New generation agents for the prevention of chemotherapy-induced nausea and vomiting

Kamalesh K. Sankhala, Anand B. Karnad

Research output: Contribution to journalReview articlepeer-review

Abstract

Chemotherapy-induced nausea and vomiting (CINV) is associated with a significant decline in quality of life in cancer patients. The morbidity due to CINV depends on the chemotherapeutic agent, the number of repeated cycles of treatment, and patient characteristics. Discontinuation of chemotherapy due to uncontrolled nausea and vomiting may adversely impact the disease control and patient survival. Significant advances have been made over the last two decades to understand the pathophysiology of CINV. This has led to the development of many newer antiemetics leading to significant improvement in the quality of life in patients receiving emetogenic chemotherapies. Major achievement was made with the introduction of 5-hydroxytryptamine 3 (5-HT3) receptors antagonists, and then more recently neurokinin 1 (NK-1) receptor antagonists. Other effective agents currently available are dopamine receptor antagonists, benzodiazepines, neuroleptics, and cannabinoids. Appropriate utilization of these agents is very effective but a significant proportion of patients still experience CINV. A search for more effective agents is warranted, with an ultimate goal of complete control of CINV.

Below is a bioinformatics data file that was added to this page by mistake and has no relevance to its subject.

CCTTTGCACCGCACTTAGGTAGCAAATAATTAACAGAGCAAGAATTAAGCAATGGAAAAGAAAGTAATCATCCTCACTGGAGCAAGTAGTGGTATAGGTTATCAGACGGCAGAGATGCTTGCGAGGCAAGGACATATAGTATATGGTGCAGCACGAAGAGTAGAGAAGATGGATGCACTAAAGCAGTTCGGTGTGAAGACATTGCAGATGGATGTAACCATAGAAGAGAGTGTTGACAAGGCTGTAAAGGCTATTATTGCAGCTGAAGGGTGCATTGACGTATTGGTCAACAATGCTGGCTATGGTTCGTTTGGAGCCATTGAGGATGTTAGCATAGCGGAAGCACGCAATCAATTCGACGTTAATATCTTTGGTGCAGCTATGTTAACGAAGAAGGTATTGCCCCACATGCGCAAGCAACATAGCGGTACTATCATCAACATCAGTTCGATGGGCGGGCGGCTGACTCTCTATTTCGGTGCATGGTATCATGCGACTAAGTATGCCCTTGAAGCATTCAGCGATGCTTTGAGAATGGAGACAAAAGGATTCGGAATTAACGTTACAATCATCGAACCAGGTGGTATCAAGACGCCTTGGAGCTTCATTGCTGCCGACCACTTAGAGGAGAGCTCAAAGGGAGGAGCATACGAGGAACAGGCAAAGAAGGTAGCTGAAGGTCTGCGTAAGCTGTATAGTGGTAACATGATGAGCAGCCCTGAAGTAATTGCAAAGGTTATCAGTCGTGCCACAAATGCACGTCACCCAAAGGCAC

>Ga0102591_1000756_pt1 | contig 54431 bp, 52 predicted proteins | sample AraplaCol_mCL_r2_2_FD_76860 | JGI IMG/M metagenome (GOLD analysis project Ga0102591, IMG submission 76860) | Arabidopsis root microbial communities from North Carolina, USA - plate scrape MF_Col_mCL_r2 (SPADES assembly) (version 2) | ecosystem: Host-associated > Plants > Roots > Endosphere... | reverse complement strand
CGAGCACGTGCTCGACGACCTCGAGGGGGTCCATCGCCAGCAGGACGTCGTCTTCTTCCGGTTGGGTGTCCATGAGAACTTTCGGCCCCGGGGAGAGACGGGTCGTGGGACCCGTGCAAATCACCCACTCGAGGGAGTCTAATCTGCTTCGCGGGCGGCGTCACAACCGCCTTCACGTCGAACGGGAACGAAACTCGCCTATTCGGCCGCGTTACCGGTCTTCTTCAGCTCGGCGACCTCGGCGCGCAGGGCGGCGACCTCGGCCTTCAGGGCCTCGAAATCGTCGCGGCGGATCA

Original languageEnglish (US)
Pages (from-to)10-15
Number of pages6
JournalEuropean journal of Clinical and Medical Oncology
Volume3
Issue number3
StatePublished - Jul 13 2011

Keywords

  • 5-ht3 receptor antagonist
  • Aprepitant
  • Cannabinoids
  • Casopitant
  • Cinv
  • Nk-1 receptor antagonist
  • Palonosetron

ASJC Scopus subject areas

  • Oncology

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